CRP Blog

Friday, June 13, 2008

Republican Budget Reforms Desperately Needed in Sacramento

Republicans in Sacramento recognize the need to reform California's budget process, which is now pre-programmed for higher spending and provides no cushion in times when revenues fall.

There's a healthy diversity of ideas among Republicans about how best to achieve the shared goal of reforming the budget process while at the same time holding the line on taxes. Democrat ideas for tax increases come at the worst possible time for Californians who are already facing a soft real estate market, diminished home values, rising food and energy prices, and an increase in unemloyment.

If enacted into law, Democrat tax increases would further soften the California economy, harm job and personal income growth, and make our state less competitive with other states and nations that are more than happy to take the jobs and capital our state can export.

The pressure inside Sacramento to raise taxes is tremendous. Groups benefitting from government largesse, and those who represent them, walk the halls of the Capitol with plenty of reasons why this tax increase or that would be just fine. Yet, Republicans continue to hold firm, recognizing that when tax increases go on the table, reform comes off the table. Government has a spending addiction. Consequently, the current budget problems are the result not of Califronians not paying enough in taxes, but government spending too much.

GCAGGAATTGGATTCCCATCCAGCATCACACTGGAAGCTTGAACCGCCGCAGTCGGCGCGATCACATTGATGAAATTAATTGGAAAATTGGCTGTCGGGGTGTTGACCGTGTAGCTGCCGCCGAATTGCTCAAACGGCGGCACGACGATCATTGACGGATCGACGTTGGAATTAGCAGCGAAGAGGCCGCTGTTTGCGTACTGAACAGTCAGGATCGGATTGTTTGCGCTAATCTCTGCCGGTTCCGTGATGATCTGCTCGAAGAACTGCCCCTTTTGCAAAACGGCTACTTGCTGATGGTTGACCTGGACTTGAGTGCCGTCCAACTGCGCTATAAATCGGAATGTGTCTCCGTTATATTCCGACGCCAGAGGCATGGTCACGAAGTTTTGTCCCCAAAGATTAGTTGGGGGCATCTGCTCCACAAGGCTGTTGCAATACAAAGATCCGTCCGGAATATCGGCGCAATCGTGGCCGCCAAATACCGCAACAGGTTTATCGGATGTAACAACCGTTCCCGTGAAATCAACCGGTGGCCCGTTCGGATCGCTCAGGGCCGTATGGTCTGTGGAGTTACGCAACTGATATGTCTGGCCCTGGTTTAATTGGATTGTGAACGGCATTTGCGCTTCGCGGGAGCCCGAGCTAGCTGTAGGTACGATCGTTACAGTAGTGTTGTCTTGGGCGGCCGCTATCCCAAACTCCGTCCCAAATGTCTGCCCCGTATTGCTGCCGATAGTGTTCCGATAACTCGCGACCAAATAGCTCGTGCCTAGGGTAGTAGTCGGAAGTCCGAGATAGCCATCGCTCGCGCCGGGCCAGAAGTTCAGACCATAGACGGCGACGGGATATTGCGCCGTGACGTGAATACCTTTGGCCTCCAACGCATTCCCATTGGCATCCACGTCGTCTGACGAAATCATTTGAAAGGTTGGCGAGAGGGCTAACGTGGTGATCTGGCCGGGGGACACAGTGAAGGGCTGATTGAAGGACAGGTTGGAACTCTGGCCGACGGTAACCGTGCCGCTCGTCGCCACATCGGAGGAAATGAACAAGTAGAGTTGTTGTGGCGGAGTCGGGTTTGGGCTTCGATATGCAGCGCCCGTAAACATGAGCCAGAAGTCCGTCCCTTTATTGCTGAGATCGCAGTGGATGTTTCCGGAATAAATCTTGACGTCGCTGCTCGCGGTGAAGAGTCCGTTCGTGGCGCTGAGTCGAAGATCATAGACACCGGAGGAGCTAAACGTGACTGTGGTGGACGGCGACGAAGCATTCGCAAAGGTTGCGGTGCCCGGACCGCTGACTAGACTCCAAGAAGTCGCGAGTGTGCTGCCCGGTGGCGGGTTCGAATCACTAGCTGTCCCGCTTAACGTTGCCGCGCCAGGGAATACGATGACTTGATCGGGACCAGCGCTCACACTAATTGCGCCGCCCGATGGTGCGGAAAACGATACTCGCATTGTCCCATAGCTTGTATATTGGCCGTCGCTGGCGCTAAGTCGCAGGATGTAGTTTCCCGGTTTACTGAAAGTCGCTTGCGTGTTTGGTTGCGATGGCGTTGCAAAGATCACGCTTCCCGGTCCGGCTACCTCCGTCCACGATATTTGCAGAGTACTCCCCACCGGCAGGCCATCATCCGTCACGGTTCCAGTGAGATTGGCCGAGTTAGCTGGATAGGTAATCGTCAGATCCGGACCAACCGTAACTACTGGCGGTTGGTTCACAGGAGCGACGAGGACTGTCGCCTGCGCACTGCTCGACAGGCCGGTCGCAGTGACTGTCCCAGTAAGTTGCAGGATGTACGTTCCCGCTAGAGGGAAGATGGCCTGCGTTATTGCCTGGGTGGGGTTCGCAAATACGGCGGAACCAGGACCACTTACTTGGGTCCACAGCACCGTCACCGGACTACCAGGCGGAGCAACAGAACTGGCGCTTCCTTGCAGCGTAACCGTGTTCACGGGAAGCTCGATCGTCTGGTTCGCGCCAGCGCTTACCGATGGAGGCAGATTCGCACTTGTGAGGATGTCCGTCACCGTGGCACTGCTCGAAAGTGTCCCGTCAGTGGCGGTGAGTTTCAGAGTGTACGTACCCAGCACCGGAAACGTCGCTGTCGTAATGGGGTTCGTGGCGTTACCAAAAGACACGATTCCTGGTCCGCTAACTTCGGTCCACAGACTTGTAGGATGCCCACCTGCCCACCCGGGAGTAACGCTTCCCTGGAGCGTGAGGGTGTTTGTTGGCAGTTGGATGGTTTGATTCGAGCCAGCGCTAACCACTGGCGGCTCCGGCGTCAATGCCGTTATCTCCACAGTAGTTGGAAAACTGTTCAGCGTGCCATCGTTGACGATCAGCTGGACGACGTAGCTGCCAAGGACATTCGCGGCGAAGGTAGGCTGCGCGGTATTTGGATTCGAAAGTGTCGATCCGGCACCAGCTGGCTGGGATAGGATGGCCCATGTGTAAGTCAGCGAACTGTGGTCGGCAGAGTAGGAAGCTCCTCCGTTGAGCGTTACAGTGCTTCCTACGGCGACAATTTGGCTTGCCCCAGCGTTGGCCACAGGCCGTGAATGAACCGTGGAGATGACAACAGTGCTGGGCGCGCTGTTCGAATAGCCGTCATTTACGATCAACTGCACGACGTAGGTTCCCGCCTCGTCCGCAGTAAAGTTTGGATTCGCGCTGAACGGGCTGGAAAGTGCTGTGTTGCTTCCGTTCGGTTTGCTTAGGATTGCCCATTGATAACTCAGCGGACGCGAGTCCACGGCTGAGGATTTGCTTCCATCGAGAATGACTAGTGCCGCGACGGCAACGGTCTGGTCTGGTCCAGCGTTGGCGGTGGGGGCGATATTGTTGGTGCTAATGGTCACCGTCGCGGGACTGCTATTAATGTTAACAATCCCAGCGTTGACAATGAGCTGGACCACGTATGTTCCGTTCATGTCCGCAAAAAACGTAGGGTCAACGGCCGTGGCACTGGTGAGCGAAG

Beyond the current budget situation, Republicans recognize the system itself must be reformed. Currently, as tax revenues rise, spending rises as well, often faster. Economic slowdowns and corresponding drops in tax revenue are inevitable (particularly when the state is heavily dependent on wide swings in income and capital gains taxes), yet not provisions are made to set aside revenues to cover eventual shortfalls. Further, no meaningful cap exists on the growth in government spending in times of plenty, exacerbating the problem.

Limiting increases in spending, and diverting surpluses to a reserve fund for use only when a budget shortfall exists, is a common sense approach which Republicans continue to advocate while Democrats resist.

Governor Schwarzenegger and Republican legislators deserve continued support for their drive for reform, and for solving the current budget problem through spending reductions rather than giving in to Democrat calls for tax hikes.

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